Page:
The US Food and Drug Administration (FDA) has approved a new type of drug for certain people with bladder cancer. Padcev (enfortumab vedotin-ejfv) can treat people with advanced urothelial carcinoma, the most common type of bladder cancer, if it got worse after standard chemotherapy and immunotherapy treatments.
Padcev is a combination of 2 different types of drugs, called an antibody-drug conjugate. The antibody part acts like a homing signal, bringing the chemo drug, monomethyl auristantin E, directly to bladder cancer cells with a protein called Nectin-4 on them and killing them.
The FDA based its approval of this drug on a clinical trial of 125 people with advanced urothelial carcinoma who had already been treated with platinum chemotherapy (such as cisplatin) and immunotherapy (specifically, a PD-1 or PD-L1 inhibitor). Twelve percent of people had a complete response, meaning their tumors were no longer detectable, and 32% had a partial response, meaning their tumors got smaller but didn’t disappear. The average amount of time the improvements lasted was 7.6 months. Patients get Padcev intravenously (through the vein, or IV) once a week for 3 weeks with 1 week off.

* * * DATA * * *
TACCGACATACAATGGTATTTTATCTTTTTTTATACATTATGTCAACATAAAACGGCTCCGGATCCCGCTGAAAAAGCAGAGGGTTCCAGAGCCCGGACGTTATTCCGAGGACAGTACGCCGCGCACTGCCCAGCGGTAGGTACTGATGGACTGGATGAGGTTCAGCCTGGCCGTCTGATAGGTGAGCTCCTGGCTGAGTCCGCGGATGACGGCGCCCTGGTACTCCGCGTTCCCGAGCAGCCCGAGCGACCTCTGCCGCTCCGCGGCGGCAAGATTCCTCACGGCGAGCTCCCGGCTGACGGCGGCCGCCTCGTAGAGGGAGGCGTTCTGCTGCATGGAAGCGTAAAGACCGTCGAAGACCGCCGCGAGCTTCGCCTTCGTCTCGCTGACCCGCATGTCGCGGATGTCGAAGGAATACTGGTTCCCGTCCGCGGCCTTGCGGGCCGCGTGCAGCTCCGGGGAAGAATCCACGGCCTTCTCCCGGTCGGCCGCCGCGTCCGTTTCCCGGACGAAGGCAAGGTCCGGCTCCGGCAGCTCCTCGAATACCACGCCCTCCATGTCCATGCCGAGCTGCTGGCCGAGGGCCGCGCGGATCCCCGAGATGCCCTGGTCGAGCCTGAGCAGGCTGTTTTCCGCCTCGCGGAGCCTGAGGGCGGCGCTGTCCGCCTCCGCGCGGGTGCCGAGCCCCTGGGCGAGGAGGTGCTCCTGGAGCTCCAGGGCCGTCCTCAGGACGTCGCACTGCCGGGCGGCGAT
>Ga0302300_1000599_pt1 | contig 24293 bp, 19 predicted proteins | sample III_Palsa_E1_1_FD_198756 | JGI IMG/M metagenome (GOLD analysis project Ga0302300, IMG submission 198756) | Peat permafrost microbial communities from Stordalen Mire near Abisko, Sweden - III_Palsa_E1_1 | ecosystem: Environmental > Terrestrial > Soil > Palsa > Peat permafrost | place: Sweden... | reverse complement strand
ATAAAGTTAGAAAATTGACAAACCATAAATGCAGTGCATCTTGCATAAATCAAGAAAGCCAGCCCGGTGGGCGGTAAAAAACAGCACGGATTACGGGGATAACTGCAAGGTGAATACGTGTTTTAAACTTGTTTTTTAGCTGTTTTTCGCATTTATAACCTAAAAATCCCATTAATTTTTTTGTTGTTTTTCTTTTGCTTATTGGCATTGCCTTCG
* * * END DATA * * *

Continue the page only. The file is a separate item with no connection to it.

The FDA granted Padcev accelerated approval, priority review, and breakthrough therapy designations – programs designed to speed up the availability of drugs to treat serious diseases. Another clinical trial will be required to confirm the results.
The most common side effects were fatigue, peripheral neuropathy (a type of nerve damage), nausea, taste changes, decreased appetite, diarrhea, rash, hair loss, dry eye, dry skin, itching, and high blood sugar levels. Patients of reproductive age should use birth control while taking Padcev. Women who are pregnant or breastfeeding should not take it.
Padcev is marketed by Astellas Pharma US Inc.
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